Rick Snyder: ‘A let’s-get-it-done executive’

By Jack Lessenberry, Special to The Windsor Star

He doesn’t like to wear a tie, became famous by happily calling himself a “tough nerd,” and during a rare half-hour interview a few days ago said “I just do my thing. I just come to work and do my job the best I can.”

His name is Rick Snyder, and last November, he was elected governor of Michigan by a landslide, though it was his first run for office, and most voters had never heard his name a year before.

Since then, he has managed to push an astonishing amount of dramatic, game-changing bills through the legislature, though his only previous political experience was as a local precinct delegate in his native Battle Creek, where he grew up in a tiny house before becoming a student at the University of Michigan – before being graduated from high school, and without even bothering to apply.

Today, the former under-theradar computer executive and venture capitalist is a bitterly controversial figure.

The personally genial, mildmannered Snyder, hair prematurely white at 53, has sparked angry denunciations over funding cuts, a pension tax and a new law giving tough new powers to emergency managers appointed to run distressed cities and school boards.

Citizens angry over these things mounted a recall campaign (which fizzled). Jim Hightower, the famous Texas populist and commentator recently called the governor “a perverse hybrid of a Soviet czar and a tinhorn banana republic potentate.”

But who is he really? During a long interview in his office, the governor came across as a cheerful, let’s-getit-done executive who has no interest in ideology – except for a near-religious faith in the private sector. Rick Snyder, who began reading Forbes at the age of eight, has stuck to a life plan he mapped out while still a teenager.

Unlike some of the other governors his opponents have compared him to – Scott Walker in Wisconsin, John Kasich in Ohio – Snyder doesn’t appear to want to crush anybody.

Instead, he genuinely believes that if you make the state appealing for business, the jobs will come – and he thinks the way to do that is by drastically lowering corporate and business taxes.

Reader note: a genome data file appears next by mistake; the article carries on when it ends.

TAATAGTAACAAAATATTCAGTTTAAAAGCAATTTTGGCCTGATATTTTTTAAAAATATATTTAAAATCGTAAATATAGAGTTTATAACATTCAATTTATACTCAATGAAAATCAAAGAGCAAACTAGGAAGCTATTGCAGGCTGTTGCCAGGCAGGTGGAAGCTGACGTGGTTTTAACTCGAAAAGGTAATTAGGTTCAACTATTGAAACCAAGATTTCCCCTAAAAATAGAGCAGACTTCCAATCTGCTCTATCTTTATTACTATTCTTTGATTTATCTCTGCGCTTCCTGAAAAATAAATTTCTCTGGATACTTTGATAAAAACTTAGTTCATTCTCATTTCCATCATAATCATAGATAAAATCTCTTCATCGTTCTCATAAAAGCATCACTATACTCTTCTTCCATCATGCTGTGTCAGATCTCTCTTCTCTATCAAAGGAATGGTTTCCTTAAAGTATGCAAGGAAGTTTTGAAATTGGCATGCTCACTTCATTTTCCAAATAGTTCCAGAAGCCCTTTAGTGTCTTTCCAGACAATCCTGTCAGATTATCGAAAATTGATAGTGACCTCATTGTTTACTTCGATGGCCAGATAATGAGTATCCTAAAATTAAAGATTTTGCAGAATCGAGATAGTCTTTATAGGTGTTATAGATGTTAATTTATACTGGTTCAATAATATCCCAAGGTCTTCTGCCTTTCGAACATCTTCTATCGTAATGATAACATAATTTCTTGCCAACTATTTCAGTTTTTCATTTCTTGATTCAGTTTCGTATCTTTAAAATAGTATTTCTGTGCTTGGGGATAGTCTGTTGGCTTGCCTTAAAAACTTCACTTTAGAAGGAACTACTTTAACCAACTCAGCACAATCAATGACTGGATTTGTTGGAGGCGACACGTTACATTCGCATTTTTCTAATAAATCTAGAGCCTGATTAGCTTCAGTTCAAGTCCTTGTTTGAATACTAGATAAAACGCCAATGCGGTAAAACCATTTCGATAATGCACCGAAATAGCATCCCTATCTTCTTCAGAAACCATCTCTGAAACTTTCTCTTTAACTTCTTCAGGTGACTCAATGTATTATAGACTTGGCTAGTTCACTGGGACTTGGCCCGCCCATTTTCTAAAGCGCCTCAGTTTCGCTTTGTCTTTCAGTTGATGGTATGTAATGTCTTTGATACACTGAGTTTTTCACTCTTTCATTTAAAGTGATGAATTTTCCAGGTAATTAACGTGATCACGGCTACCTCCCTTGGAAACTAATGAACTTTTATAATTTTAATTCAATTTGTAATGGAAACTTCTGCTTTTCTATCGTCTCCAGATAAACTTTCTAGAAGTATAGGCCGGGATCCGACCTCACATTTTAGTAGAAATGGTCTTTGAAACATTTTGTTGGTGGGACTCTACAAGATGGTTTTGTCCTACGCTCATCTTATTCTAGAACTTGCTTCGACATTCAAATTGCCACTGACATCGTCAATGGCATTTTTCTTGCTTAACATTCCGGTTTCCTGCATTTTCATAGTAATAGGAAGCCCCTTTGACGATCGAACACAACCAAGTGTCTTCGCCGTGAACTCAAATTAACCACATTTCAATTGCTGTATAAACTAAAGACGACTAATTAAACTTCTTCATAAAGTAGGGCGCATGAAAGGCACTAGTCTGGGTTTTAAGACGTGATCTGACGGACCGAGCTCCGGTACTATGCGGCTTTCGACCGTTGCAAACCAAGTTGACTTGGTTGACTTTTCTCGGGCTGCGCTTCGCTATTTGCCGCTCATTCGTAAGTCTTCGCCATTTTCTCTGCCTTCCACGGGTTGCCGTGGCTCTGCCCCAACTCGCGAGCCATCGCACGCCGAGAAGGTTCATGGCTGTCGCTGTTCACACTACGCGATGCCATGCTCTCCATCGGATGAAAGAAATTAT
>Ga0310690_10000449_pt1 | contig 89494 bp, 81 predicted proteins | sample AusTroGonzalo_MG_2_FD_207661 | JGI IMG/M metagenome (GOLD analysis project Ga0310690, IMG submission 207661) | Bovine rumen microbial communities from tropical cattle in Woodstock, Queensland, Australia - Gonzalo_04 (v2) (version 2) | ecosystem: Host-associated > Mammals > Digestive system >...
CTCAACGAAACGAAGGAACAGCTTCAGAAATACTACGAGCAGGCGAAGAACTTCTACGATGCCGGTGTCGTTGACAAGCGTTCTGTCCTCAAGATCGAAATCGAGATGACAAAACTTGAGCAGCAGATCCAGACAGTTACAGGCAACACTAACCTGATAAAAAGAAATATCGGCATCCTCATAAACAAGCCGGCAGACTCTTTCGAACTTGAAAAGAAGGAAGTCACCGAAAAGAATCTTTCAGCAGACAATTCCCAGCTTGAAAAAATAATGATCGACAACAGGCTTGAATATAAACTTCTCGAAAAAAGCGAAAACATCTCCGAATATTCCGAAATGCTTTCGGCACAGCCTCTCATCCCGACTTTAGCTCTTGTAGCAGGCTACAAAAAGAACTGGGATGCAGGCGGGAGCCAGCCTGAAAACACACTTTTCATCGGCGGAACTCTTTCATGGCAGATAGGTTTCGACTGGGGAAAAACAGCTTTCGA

He says he regrets the heavy cuts to education and social programs, but that they were unavoidable. He knows that some economists, notably Michigan State University’s Charles Ballard, say a lot of that pain could have been lessened by a modest increase in the state income tax on those who are still working.

To that, the governor says simply, “This is not the environment to be increasing the overall tax rate on people. It is a difficult time, and the better answer, in my view, is to grow the economy and have more revenue coming in under a low tax system.”

But though he is a strong believer in what used to be called the “Laffer curve” theory of economics, Snyder doesn’t appear to be driven by any secret agenda. He says he has no interest in so-called “right-towork” legislation that would outlaw union shops.

Nor does he want to outlaw public employees’ ability to bargain collectively. These days, if asked about ideology, virtually every Republican politician touts their conservative credentials.

Snyder says “I don’t do labels like that. I don’t see value in it.” Most Republicans are quick to cite Ronald Reagan as a hero.

Michigan’s governor says he doesn’t have political heroes. “There are people I clearly respect and view as positive role models. Gov. (William) Milliken – what he did for the environment in Michigan. Actually, president (Gerald) Ford I always respected a lot for integrity, coming in during a time of crisis.”

What he does believe is best expressed in the mantra he invokes constantly: “Relentless positive action.”

“I’m not sure whether I am an optimistic pragmatist or a pragmatic optimist,” he says, laughing easily. “What I am is a believer in solving problems. That’s why I’m so high on relentless positive action.” Asked to define that, he says “the attributes that go with it is that we don’t blame anyone for anything and we don’t take credit for anything.

“It’s all about solving problems in a relentless fashion. You just line them up; prioritize them, solve one, and then you just take the next.” And when it comes to problems, “we have a very opportunity-rich environment,” he added. On that point, few would disagree.

The governor doesn’t claim to have done everything perfectly. He admits to being surprised how difficult it has been to get his fellow Republicans in the legislature to approve a new bridge over the Detroit River, a bridge that would cost the state nothing.

“That shows the power of what one special interest can do with a lot of money,” he said, meaning Matty Moroun, the monopoly owner of the Ambassador Bridge. “But we are going to get that done.”

Knowledgeable sources say if the legislature continues to balk, the governor may well use a special authority to build the bridge.

Snyder also faulted himself for failing to communicate the reasons beyond some of his reforms, especially the tough new emergency manager bill. “I don’t want to be appointing emergency managers. I view that as a failure,” he said.

“The goal was to give (them) the power so they can get their work done and get out of that position and give it back to the community.”

The man who knew precisely what he wanted to do with his life in high school also knows how he wants to be remembered, whether he serves one term or two. “What I wanted was to leave a legacy that no one ever says is about Rick Snyder. It’s about saying ‘OK, this was the start of a good 20-year run, 30-year run, for a prosperous Michigan.'”

If that should end up being true, future politicians may end up worshipping at his statues.

Jack Lessenberry writes about people and issues in Michigan.